Reproduction
When octopuses reproduce, males use a specialized arm called a hectocotylus to insert spermatophores (packets of sperm) into the female's mantle cavity. The hectocotylus in benthic octopuses is usually the third right arm. Males die within a few months after mating. In some species, the female octopus can keep the sperm alive inside her for weeks until her eggs are mature. After they have been fertilized, the female lays about 200,000 eggs (this figure dramatically varies between families, genera, species and also individuals). The female hangs these eggs in strings from the ceiling of her lair, or individually attaches them to the substrate depending on the species. The female cares for the eggs, guarding them against predators, and gently blowing currents of water over them so that they get enough oxygen. The female does not eat during the roughly one-month period spent taking care of the unhatched eggs. At around the time the eggs hatch, the mother dies and the young larval octopuses spend a period of time drifting in clouds of plankton, where they feed on copepods, larval crabs and larval starfish until they are ready to sink down to the bottom of the ocean, where the cycle repeats itself. In some deeper dwelling species, the young do not go through this period. This is a dangerous time for the larval octopuses; as they become part of the plankton cloud they are vulnerable to many plankton eaters.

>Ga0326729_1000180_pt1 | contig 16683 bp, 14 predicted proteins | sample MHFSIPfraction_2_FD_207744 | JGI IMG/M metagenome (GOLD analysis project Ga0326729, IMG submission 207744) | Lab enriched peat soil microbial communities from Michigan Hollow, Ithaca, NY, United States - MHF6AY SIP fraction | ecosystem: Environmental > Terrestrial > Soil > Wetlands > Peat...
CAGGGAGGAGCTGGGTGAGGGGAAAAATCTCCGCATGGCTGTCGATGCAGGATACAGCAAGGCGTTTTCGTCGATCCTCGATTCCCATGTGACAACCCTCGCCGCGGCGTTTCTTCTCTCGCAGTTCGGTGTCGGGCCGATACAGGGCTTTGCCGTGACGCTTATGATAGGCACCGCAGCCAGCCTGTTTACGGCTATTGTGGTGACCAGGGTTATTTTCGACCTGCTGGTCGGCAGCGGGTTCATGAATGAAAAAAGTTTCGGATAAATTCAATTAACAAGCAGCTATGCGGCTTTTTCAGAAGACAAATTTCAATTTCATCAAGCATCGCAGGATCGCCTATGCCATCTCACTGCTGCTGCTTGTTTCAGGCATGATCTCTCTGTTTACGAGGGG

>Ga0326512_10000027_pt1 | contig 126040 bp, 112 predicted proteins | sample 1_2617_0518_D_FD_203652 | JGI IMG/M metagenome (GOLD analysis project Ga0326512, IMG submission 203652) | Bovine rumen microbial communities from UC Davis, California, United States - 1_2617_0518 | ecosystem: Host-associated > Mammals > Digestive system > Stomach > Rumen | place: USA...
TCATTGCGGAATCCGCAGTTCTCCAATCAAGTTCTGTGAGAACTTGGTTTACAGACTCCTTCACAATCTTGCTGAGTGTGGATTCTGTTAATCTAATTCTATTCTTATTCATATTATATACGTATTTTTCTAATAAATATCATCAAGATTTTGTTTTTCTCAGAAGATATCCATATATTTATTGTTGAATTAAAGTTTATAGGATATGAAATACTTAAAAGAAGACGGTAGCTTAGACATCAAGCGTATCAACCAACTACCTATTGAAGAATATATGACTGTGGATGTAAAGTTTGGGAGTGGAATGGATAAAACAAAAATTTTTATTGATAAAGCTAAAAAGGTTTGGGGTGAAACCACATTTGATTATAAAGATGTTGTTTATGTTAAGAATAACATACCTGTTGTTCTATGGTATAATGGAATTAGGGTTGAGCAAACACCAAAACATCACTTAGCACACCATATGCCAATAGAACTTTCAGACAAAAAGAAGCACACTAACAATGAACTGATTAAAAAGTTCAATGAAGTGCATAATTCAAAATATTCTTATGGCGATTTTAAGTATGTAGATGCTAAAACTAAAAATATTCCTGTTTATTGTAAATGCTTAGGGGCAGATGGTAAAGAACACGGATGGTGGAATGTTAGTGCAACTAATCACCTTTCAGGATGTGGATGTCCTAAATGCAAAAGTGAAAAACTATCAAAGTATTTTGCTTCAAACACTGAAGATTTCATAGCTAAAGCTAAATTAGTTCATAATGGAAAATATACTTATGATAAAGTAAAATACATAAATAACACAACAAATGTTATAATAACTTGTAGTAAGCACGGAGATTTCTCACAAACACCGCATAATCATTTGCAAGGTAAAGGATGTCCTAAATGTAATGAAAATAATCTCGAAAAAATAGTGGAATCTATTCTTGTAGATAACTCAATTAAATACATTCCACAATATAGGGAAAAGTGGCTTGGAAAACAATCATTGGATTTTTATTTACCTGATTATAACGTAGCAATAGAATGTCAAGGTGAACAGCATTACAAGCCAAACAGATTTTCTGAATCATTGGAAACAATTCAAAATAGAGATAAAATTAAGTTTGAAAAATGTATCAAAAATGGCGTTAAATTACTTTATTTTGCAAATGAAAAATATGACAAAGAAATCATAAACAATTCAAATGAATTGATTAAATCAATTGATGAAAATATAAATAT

Sensation
Octopuses have keen eyesight. Although their slit-shaped pupils might be expected to afflict them with astigmatism, it appears that this is not a problem in the light levels in which an octopus typically hunts. Surprisingly, they do not appear to have color vision, although they can distinguish the polarization of light. Attached to the brain are two special organs, called statocysts, that allow the octopus to sense the orientation of its body relative to horizontal. An autonomic response keeps the octopus's eyes oriented so that the pupil slit is always horizontal.

Octopuses also have an excellent sense of touch. An octopus's suction cups are equipped with chemoreceptors so that the octopus can taste what it is touching. The arms contain tension sensors so that the octopus knows whether its arms are stretched out. However, the octopus has a very poor proprioceptive sense. The tension receptors are not sufficient for the octopus brain to determine the position of the octopus's body or arms. (It is not clear that the octopus brain would be capable of processing the large amount of information that this would require; the flexibility of an octopus's arms is much greater than that of the limbs of vertebrates, which devote large areas of cerebral cortex to the processing of proprioceptive inputs.) As a result, the octopus does not possess stereognosis; that is, it does not form a mental image of the overall shape of the object it is handling. It can detect local texture variations, but cannot integrate the information into a larger picture.

The neurological autonomy of the arms means that the octopus has great difficulty learning about the detailed effects of its motions. The brain may issue a high-level command to the arms, but the nerve cords in the arms execute the details. There is no neurological path for the brain to receive feedback about just how its command was executed by the arms; the only way it knows just what motions were made is by observing the arms visually.